If things went down the way Erica describes them, then I have to give credit to Sierra Club for squeezing concessions out of Sound Transit like not committing to parking garages. It's concessions like this I wish groups like TCC had wrangled out of Sound Transit rather than just being (or appearing to be) cheerleaders for whatever light rail plan Sound Transit puts out there.

With 520 replacement, Sierra Club's proposal to "build the bridge to accommodate light rail in the future, instead of retrofitting it later" comes across to me as #1 vision. However, if they decide to make a four-lane alternative a sticking point, then that comes across to me as a lack of #2 pragmatism.

So far in 2008, the Sierra Club has been a real force for good in local transportation politics. The real test for them is going to be, on issues like ST2 and the 520 bridge, whether they're able to ultimately compromise and get behind a good plan, even if it's not the plan they would have come up with if they ruled the world.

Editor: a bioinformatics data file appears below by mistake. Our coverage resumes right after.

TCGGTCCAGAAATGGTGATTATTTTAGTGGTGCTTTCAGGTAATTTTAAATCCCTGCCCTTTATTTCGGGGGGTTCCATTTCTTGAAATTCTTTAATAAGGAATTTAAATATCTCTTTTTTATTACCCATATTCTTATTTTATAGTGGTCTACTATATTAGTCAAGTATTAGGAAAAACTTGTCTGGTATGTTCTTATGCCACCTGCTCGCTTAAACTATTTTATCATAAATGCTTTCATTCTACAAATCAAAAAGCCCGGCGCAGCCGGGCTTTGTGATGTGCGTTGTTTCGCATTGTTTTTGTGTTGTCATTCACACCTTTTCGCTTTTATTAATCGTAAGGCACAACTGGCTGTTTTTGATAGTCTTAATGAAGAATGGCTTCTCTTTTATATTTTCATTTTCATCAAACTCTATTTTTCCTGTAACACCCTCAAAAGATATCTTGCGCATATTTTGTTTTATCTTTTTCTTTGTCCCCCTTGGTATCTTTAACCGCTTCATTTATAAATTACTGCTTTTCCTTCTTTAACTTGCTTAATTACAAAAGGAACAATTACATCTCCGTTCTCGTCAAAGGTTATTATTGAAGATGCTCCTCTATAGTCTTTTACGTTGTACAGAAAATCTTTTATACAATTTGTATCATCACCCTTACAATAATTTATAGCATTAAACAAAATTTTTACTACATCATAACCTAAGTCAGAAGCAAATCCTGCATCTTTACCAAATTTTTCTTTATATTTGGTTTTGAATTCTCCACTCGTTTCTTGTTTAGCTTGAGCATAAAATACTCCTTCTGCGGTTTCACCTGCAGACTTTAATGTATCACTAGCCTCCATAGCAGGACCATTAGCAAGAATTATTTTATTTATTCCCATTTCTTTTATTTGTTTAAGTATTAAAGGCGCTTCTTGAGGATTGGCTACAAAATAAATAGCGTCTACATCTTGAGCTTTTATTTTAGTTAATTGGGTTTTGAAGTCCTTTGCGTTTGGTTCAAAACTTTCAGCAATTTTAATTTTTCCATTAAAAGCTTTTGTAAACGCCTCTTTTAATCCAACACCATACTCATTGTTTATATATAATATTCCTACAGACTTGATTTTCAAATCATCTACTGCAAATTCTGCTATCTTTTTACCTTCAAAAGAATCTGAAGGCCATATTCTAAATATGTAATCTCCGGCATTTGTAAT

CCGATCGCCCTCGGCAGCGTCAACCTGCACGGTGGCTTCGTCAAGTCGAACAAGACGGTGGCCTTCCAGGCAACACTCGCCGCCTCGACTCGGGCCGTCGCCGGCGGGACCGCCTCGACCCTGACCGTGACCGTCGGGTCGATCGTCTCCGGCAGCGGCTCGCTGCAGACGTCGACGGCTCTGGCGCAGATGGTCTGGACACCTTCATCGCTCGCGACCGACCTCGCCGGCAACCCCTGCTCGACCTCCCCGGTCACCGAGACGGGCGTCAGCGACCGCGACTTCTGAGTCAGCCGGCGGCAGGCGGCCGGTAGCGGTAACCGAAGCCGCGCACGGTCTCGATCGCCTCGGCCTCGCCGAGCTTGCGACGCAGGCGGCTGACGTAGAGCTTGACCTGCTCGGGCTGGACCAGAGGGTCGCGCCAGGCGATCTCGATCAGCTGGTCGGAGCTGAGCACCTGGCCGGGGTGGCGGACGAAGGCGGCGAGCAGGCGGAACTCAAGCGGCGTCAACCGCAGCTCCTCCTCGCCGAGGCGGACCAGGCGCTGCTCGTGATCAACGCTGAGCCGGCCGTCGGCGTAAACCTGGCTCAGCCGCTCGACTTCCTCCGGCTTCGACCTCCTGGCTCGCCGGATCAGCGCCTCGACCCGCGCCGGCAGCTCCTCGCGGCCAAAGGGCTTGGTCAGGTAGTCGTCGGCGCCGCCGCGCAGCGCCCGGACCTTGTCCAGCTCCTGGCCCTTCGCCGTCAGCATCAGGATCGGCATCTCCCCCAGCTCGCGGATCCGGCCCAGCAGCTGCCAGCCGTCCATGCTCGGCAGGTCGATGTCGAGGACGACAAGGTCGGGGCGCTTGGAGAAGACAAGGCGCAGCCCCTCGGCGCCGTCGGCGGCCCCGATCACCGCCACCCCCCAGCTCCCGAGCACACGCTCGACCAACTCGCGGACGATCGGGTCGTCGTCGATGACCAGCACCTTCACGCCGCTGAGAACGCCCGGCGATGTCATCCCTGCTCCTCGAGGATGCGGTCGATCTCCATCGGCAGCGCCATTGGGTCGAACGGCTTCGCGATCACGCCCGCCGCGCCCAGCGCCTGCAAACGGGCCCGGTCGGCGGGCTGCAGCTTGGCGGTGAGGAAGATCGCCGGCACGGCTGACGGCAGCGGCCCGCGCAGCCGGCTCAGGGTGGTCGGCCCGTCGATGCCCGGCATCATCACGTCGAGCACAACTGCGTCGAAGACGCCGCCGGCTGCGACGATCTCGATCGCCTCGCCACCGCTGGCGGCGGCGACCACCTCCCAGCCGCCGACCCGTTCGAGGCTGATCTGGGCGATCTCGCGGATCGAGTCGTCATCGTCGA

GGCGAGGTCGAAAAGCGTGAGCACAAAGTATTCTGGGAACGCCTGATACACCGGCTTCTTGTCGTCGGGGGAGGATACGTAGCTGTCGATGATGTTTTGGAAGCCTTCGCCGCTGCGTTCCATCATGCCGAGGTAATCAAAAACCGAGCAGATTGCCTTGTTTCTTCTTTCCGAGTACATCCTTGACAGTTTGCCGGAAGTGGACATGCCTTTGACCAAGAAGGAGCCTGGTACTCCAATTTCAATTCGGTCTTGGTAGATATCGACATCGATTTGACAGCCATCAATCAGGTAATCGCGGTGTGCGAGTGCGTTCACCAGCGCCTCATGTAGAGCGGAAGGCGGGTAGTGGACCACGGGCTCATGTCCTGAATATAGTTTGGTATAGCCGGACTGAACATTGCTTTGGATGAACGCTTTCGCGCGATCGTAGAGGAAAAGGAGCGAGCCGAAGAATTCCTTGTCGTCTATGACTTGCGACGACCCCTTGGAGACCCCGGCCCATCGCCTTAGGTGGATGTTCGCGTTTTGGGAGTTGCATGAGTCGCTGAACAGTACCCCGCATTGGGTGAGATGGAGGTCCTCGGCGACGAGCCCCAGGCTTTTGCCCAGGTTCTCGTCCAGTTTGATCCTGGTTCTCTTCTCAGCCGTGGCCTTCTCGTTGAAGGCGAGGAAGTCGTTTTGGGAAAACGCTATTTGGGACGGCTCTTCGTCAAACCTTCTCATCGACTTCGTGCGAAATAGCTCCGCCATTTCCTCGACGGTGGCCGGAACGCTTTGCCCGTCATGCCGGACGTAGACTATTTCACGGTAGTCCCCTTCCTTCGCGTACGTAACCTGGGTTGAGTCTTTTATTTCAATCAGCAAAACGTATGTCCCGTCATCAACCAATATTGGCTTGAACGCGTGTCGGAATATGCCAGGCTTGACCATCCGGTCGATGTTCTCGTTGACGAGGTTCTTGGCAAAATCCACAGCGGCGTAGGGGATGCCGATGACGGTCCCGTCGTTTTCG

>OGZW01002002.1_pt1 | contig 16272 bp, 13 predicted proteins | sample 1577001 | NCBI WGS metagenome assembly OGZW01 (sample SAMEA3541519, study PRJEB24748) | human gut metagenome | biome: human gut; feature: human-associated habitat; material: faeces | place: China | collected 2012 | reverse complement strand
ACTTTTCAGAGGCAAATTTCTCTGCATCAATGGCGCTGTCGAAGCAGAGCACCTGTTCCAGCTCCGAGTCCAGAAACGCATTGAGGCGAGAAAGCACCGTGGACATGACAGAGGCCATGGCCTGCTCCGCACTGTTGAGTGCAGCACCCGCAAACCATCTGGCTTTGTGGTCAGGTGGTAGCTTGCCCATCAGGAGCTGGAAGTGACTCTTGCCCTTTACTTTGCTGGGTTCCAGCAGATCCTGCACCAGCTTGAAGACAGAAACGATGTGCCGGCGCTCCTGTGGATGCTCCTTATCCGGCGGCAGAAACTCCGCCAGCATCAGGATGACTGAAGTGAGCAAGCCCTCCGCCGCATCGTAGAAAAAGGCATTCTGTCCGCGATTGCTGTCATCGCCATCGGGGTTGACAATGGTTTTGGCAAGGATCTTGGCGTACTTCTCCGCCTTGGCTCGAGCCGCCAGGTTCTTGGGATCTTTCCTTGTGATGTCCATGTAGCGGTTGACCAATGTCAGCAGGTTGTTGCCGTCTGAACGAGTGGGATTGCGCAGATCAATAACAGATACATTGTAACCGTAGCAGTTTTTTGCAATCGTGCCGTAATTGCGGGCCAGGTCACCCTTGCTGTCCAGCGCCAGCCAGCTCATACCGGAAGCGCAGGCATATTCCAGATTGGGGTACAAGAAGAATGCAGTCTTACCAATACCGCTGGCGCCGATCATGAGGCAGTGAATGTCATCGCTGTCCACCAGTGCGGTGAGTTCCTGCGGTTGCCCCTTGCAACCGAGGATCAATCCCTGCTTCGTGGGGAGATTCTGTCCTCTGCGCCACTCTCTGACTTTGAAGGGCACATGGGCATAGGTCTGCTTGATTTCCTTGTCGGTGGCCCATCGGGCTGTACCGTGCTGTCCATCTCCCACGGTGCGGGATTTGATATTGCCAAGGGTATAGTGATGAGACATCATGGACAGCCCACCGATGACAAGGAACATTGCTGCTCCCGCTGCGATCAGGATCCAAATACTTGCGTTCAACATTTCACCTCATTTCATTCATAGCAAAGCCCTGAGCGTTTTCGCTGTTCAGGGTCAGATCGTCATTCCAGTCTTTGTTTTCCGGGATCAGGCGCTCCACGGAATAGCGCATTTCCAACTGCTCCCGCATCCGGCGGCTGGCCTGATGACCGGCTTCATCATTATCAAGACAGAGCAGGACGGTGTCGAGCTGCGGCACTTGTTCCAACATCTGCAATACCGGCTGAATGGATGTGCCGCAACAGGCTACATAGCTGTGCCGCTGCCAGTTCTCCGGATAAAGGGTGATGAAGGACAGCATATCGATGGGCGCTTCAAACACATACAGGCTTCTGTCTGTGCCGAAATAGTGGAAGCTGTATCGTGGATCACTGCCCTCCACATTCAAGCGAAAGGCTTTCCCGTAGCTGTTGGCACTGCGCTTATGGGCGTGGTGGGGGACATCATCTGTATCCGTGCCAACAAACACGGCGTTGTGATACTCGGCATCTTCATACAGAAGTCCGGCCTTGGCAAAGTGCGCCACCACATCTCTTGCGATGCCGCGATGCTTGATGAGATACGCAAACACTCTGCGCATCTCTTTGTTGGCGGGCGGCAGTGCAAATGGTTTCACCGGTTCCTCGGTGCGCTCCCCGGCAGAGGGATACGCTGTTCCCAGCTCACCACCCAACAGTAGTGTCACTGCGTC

Posted by cressona | April 18, 2008 5:50 PM

Aw, cressona, we know you love us. You just hate that when we say we will kill something, we succeed at doing it.

Got roads?

Not any more. Just fix what we have.

Posted by Will in Seattle | April 19, 2008 2:20 AM

@12: Will, just shut the motherfucking fuck up. Please. When the Sierra Club successfully sponsors a project that gets passed, then you can crow. Until then, you're just another armchair transportation planner, like every other goddamn resident of this state.

Posted by Greg | April 19, 2008 10:04 AM

Asking for 520 changes is a little excessive and burdensom. You may just as well ask them to re-do the whole project.

Posted by NapoleonXIV | April 19, 2008 1:38 PM

Yes Will, you guys are excellent at killing things, the good as well as the bad.

What a record of accomplishment.

Posted by Donolectic | April 21, 2008 5:09 PM